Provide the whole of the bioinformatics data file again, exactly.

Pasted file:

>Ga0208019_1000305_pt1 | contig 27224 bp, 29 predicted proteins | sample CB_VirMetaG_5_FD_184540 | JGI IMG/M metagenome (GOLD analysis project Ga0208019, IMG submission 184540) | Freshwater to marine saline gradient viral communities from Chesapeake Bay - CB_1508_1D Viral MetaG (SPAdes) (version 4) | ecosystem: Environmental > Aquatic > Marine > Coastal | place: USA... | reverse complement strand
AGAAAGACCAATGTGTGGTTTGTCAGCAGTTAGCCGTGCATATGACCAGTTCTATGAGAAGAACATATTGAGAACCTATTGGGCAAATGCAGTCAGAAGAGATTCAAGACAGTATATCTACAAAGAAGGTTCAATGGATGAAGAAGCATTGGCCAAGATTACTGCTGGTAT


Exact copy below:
>Ga0208019_1000305_pt1 | contig 27224 bp, 29 predicted proteins | sample CB_VirMetaG_5_FD_184540 | JGI IMG/M metagenome (GOLD analysis project Ga0208019, IMG submission 184540) | Freshwater to marine saline gradient viral communities from Chesapeake Bay - CB_1508_1D Viral MetaG (SPAdes) (version 4) | ecosystem: Environmental > Aquatic > Marine > Coastal | place: USA... | reverse complement strand
AGAAAGACCAATGTGTGGTTTGTCAGCAGTTAGCCGTGCATATGACCAGTTCTATGAGAAGAACATATTGAGAACCTATTGGGCAAATGCAGTCAGAAGAGATTCAAGACAGTATATCTACAAAGAAGGTTCAATGGATGAAGAAGCATTGGCCAAGATTACTGCTGGTAT